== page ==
Five years ago, leaders at FINN Partners hypothesized about how economic factors, especially market demand, were driving changes in the health system. Through the resulting FINN Futures Survey, we indeed found that consumers were putting convenience and cost at the forefront of their health decision-making. We noted at the time that consumers who had to change health insurance plans switched their primary care physicians just as often, requiring consumers to be the owners of their medical history and wellness regimens. Those findings also suggested that payers, providers, policymakers and health product leaders had an opportunity to help consumers gain greater value from their health dollar spend, with the goal of improving care and reducing cost.
The Time Has Come
Five years later, amid a health crisis of immense proportions, we are seeing just how ready consumers are to drive change. They are embracing the shift from office-based primary care to storefront health establishments, and now, to telehealth. It’s incredibly easy to access care in this way; after the crisis has passed, why would we go back to a model of care that’s less Amazon Prime-like, more difficult to access and a bigger drain on time and resources for both consumers and physicians? We truly will have difficulty forcing the genie back into the bottle.
Earlier this year, FINN sponsored the 2020 Global Wellness Trends Report, noting at the time that wellness is by nature a consumer industry that evolved to supplement what traditional medicine hasn’t tackled well, be it prevention, lifestyle change or mental wellness. The report found that wellness is a hyper-consumer, largely unregulated, $4.5 trillion market ripe for more rigorous reckoning, whether through media criticism, internal company policing, new vetting and evidence platforms or government regulation.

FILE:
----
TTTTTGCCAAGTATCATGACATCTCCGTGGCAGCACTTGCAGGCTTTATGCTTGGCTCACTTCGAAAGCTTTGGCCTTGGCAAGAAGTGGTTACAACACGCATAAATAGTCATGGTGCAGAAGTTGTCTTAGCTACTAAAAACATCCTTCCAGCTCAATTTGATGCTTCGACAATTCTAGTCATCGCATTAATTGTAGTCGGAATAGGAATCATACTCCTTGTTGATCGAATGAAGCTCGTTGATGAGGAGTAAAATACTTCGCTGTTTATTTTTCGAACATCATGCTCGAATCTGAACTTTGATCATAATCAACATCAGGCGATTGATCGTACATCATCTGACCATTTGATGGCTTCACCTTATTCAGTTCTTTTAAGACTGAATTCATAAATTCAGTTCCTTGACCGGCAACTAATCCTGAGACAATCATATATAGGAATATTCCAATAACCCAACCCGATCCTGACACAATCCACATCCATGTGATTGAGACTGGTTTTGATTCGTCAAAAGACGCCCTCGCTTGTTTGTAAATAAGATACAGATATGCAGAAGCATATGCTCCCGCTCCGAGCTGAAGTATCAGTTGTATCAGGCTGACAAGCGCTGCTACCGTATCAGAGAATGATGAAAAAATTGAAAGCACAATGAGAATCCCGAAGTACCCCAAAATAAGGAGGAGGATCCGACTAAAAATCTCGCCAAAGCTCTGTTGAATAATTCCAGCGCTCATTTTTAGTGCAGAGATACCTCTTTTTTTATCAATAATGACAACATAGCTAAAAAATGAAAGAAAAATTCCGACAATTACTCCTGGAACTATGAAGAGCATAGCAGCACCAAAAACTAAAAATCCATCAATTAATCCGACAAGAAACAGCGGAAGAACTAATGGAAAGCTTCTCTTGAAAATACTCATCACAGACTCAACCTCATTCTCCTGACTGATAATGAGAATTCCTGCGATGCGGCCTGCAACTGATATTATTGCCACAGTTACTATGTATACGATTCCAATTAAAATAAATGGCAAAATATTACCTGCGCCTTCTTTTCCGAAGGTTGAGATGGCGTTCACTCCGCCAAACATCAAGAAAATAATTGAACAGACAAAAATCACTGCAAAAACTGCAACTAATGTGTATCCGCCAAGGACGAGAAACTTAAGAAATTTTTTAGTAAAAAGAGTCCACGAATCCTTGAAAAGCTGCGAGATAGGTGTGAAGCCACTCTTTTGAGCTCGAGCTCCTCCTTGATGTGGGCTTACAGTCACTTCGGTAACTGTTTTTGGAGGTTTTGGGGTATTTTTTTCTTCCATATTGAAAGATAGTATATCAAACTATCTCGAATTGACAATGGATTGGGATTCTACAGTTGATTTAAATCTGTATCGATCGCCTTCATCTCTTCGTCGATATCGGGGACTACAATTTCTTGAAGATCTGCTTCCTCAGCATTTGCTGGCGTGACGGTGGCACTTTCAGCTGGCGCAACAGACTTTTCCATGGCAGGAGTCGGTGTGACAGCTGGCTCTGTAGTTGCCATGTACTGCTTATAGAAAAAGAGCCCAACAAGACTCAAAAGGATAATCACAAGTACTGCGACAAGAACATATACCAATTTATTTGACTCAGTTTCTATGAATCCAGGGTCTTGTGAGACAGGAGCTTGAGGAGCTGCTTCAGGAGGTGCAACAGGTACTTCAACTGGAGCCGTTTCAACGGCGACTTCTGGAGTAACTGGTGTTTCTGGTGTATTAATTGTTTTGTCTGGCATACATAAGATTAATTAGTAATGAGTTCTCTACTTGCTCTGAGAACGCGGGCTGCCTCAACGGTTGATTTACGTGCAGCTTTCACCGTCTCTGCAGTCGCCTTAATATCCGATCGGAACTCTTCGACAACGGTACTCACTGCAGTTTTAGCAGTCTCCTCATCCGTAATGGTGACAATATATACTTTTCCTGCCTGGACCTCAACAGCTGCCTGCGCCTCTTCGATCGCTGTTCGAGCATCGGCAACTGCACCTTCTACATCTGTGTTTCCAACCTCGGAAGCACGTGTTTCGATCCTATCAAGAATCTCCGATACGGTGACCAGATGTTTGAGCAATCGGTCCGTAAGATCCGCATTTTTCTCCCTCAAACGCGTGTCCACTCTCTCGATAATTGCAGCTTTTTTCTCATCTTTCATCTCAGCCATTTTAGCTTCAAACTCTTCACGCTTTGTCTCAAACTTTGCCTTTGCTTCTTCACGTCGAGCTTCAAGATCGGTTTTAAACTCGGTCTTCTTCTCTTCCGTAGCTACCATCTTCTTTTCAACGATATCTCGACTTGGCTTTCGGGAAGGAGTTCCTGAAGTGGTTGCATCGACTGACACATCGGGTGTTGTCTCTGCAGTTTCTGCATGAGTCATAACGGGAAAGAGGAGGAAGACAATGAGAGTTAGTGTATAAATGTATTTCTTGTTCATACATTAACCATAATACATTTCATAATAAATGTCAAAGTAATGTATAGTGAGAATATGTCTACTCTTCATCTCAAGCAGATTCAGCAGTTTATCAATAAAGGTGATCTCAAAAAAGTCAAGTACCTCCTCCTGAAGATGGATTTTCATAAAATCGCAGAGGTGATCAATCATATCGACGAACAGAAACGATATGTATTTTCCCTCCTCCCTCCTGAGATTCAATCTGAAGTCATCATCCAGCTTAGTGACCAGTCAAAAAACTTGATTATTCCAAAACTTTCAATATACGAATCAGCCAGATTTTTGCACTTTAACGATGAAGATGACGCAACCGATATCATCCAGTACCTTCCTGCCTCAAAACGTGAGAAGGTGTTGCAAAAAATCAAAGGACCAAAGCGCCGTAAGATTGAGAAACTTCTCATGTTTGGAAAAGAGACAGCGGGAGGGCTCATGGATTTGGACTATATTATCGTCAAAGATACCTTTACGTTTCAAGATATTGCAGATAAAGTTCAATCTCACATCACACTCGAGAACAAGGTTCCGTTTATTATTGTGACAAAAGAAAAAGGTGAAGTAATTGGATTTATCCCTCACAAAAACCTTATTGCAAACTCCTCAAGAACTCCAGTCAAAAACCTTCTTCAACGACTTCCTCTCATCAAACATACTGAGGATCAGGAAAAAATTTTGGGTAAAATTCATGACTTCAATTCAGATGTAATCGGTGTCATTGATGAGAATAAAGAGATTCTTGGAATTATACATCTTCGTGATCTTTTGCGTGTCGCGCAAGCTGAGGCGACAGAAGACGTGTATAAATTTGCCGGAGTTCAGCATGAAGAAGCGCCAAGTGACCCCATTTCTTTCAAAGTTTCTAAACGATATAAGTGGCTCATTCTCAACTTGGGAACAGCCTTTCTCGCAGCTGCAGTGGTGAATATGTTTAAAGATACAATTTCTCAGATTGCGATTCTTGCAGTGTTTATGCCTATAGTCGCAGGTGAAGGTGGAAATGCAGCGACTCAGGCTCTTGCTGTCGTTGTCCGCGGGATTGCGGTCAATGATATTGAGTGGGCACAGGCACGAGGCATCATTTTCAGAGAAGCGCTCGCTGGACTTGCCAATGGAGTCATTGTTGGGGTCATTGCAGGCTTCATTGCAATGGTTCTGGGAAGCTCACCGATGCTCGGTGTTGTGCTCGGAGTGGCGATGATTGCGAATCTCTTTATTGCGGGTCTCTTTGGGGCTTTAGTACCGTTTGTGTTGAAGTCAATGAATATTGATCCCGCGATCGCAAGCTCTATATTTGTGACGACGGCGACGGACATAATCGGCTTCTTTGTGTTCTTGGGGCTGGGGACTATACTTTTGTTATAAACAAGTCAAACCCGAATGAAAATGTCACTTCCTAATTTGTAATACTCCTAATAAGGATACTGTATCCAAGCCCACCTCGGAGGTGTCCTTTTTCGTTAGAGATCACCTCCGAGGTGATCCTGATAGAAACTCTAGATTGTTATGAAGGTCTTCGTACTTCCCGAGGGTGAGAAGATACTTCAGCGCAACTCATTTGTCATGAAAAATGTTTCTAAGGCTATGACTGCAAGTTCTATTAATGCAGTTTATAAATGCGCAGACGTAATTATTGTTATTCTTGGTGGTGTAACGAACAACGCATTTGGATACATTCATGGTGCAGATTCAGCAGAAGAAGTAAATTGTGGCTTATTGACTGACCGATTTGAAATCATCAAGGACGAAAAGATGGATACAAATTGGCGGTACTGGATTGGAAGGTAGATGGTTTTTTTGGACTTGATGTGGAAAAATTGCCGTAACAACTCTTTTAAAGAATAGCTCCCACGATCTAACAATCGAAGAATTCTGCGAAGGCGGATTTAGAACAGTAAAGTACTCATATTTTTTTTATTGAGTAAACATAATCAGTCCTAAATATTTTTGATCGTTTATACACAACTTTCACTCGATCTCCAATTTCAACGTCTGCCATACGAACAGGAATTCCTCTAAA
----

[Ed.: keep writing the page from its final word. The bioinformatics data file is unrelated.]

That time of reckoning is here. Watchdogs will need to ensure that wellness claims of all companies and providers are vetted and medically valid. To create true, customer-centric solutions, health and consumer products companies will have to shed institutionalized habits and customs, working in collaboration to reimagine what is possible and necessary from the perspective of the individuals who will use their offerings. Likewise, retail, food chains and home-exercise companies like Aaptiv, Glo and Life Time now have the opportunity to become integral to consumers’ lives, cementing the self-care and wellness benefits they provide – first as habit, then tradition, and, ultimately, as cultural norm.
From Sick Care to Self-Care to Wellness
Companies entering into the wellness arena have many good reasons to do so. Certainly, there is now an economic impetus as stay-at-home consumers drive demand, but these companies are not only making money in a burgeoning market, they’re also benefiting from our ability to effectively help self-care. In this sense, consumer retailers, product manufacturers and healthcare providers must see that we have an opportunity to work in tandem to shift from sick care to self-care, and ultimately, to place wellness as a shared priority.
To enter the market and be part of the wellness and self-care wave, brands must ask, “Does our portfolio dovetail with consumers’ better-health needs?” Responsible brands must look at how they offer products to meet those needs now, and then review with an eye toward their portfolios passing muster in a post-COVID-19 world.
[With co-authors Kyle Farnham, managing partner, Global Consumer Practice, Finn Partners and John Bianchi, vice president, Health, Finn Partners]